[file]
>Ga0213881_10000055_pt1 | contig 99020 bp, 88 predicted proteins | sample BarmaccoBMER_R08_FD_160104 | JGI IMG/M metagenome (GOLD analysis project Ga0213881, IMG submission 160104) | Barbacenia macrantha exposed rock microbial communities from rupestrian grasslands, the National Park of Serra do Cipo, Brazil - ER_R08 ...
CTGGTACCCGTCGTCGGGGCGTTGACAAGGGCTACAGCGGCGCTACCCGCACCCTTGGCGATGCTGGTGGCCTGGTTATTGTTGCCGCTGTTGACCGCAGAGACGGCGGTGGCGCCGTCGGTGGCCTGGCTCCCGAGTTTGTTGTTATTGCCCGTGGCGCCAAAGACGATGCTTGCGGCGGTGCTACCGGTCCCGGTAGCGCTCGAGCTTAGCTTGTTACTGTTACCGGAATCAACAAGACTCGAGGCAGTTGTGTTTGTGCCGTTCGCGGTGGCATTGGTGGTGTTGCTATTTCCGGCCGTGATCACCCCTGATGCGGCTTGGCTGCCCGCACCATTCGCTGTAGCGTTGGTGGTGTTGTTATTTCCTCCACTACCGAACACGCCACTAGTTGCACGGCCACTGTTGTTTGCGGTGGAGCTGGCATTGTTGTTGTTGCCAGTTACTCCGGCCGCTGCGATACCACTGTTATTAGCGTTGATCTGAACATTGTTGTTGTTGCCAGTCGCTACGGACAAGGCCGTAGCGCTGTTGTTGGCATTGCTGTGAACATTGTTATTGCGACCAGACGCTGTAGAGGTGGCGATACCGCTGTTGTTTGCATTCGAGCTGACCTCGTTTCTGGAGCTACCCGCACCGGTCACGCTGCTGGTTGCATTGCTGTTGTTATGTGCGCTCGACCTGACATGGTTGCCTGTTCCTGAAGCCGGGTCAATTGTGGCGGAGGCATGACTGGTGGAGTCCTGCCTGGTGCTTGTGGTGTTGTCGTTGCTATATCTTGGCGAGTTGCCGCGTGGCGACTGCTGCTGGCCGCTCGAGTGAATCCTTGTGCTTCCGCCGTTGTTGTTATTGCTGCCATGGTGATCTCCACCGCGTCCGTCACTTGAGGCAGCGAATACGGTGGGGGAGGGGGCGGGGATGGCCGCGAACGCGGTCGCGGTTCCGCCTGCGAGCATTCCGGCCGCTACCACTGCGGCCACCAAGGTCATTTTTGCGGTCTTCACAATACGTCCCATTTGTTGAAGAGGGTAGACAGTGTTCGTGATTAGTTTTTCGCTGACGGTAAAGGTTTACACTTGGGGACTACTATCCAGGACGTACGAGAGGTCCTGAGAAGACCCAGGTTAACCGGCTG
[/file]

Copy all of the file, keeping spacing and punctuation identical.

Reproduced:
>Ga0213881_10000055_pt1 | contig 99020 bp, 88 predicted proteins | sample BarmaccoBMER_R08_FD_160104 | JGI IMG/M metagenome (GOLD analysis project Ga0213881, IMG submission 160104) | Barbacenia macrantha exposed rock microbial communities from rupestrian grasslands, the National Park of Serra do Cipo, Brazil - ER_R08 ...
CTGGTACCCGTCGTCGGGGCGTTGACAAGGGCTACAGCGGCGCTACCCGCACCCTTGGCGATGCTGGTGGCCTGGTTATTGTTGCCGCTGTTGACCGCAGAGACGGCGGTGGCGCCGTCGGTGGCCTGGCTCCCGAGTTTGTTGTTATTGCCCGTGGCGCCAAAGACGATGCTTGCGGCGGTGCTACCGGTCCCGGTAGCGCTCGAGCTTAGCTTGTTACTGTTACCGGAATCAACAAGACTCGAGGCAGTTGTGTTTGTGCCGTTCGCGGTGGCATTGGTGGTGTTGCTATTTCCGGCCGTGATCACCCCTGATGCGGCTTGGCTGCCCGCACCATTCGCTGTAGCGTTGGTGGTGTTGTTATTTCCTCCACTACCGAACACGCCACTAGTTGCACGGCCACTGTTGTTTGCGGTGGAGCTGGCATTGTTGTTGTTGCCAGTTACTCCGGCCGCTGCGATACCACTGTTATTAGCGTTGATCTGAACATTGTTGTTGTTGCCAGTCGCTACGGACAAGGCCGTAGCGCTGTTGTTGGCATTGCTGTGAACATTGTTATTGCGACCAGACGCTGTAGAGGTGGCGATACCGCTGTTGTTTGCATTCGAGCTGACCTCGTTTCTGGAGCTACCCGCACCGGTCACGCTGCTGGTTGCATTGCTGTTGTTATGTGCGCTCGACCTGACATGGTTGCCTGTTCCTGAAGCCGGGTCAATTGTGGCGGAGGCATGACTGGTGGAGTCCTGCCTGGTGCTTGTGGTGTTGTCGTTGCTATATCTTGGCGAGTTGCCGCGTGGCGACTGCTGCTGGCCGCTCGAGTGAATCCTTGTGCTTCCGCCGTTGTTGTTATTGCTGCCATGGTGATCTCCACCGCGTCCGTCACTTGAGGCAGCGAATACGGTGGGGGAGGGGGCGGGGATGGCCGCGAACGCGGTCGCGGTTCCGCCTGCGAGCATTCCGGCCGCTACCACTGCGGCCACCAAGGTCATTTTTGCGGTCTTCACAATACGTCCCATTTGTTGAAGAGGGTAGACAGTGTTCGTGATTAGTTTTTCGCTGACGGTAAAGGTTTACACTTGGGGACTACTATCCAGGACGTACGAGAGGTCCTGAGAAGACCCAGGTTAACCGGCTG